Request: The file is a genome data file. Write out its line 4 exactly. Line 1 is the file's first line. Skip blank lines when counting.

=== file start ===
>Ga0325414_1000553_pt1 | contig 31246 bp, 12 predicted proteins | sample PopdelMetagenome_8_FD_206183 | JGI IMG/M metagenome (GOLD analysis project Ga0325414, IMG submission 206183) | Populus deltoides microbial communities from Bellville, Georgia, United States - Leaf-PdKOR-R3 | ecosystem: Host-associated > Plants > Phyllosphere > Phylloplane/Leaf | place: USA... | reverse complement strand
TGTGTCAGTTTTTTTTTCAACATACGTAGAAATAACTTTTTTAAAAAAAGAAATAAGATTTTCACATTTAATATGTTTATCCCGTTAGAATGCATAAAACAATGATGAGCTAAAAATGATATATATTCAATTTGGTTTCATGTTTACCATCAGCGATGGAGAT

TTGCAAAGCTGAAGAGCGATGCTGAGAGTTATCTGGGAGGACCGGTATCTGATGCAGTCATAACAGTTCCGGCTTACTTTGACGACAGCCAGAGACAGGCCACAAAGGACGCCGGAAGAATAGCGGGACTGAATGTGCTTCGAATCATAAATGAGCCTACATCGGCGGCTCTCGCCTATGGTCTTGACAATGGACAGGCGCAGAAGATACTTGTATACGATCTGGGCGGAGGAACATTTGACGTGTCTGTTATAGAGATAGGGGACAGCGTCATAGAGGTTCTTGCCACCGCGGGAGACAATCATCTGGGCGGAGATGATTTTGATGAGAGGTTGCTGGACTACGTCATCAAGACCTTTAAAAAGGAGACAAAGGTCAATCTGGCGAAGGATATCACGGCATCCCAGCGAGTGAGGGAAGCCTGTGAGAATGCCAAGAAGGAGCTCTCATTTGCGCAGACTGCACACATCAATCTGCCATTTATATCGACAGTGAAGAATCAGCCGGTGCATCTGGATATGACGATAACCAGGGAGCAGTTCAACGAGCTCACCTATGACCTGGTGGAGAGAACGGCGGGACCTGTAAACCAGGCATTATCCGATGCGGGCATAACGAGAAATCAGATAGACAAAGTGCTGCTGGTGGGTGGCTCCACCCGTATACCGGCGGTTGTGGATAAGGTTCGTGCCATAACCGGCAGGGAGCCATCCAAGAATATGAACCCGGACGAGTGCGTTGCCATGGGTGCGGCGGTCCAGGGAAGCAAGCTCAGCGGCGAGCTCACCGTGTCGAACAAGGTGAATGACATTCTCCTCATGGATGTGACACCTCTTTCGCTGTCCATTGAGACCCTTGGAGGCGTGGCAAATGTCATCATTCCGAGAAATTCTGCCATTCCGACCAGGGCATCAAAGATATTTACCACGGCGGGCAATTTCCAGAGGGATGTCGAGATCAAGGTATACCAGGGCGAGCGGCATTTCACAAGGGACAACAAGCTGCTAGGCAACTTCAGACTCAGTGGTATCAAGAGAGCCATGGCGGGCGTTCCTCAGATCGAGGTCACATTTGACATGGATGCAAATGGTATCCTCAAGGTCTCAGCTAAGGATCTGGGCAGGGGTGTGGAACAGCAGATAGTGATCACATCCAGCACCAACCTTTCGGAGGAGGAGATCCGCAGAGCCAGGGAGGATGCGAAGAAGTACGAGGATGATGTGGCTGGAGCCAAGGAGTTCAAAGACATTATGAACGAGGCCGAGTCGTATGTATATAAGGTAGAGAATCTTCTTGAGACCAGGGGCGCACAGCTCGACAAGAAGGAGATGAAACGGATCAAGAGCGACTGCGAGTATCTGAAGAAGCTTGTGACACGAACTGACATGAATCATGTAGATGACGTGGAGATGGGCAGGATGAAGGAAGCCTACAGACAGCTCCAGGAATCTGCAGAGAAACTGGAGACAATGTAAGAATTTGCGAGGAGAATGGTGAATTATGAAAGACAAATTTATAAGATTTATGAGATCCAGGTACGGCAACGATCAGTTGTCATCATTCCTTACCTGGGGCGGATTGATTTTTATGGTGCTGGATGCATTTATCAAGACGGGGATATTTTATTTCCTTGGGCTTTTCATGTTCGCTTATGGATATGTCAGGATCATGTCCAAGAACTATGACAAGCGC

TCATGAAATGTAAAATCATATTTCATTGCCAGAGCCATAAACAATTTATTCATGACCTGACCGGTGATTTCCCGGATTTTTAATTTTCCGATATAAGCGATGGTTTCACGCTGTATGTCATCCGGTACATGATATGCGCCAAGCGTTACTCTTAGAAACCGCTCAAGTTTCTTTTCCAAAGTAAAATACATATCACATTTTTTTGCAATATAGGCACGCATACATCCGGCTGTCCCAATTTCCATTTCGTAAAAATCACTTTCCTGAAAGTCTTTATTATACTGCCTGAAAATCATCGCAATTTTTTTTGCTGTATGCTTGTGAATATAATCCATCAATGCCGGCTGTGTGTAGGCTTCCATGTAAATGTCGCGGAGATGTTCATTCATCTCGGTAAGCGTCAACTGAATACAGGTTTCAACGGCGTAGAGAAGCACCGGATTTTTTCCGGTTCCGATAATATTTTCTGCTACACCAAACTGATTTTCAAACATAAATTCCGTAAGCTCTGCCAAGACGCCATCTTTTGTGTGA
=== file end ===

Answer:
TCATGAAATGTAAAATCATATTTCATTGCCAGAGCCATAAACAATTTATTCATGACCTGACCGGTGATTTCCCGGATTTTTAATTTTCCGATATAAGCGATGGTTTCACGCTGTATGTCATCCGGTACATGATATGCGCCAAGCGTTACTCTTAGAAACCGCTCAAGTTTCTTTTCCAAAGTAAAATACATATCACATTTTTTTGCAATATAGGCACGCATACATCCGGCTGTCCCAATTTCCATTTCGTAAAAATCACTTTCCTGAAAGTCTTTATTATACTGCCTGAAAATCATCGCAATTTTTTTTGCTGTATGCTTGTGAATATAATCCATCAATGCCGGCTGTGTGTAGGCTTCCATGTAAATGTCGCGGAGATGTTCATTCATCTCGGTAAGCGTCAACTGAATACAGGTTTCAACGGCGTAGAGAAGCACCGGATTTTTTCCGGTTCCGATAATATTTTCTGCTACACCAAACTGATTTTCAAACATAAATTCCGTAAGCTCTGCCAAGACGCCATCTTTTGTGTGA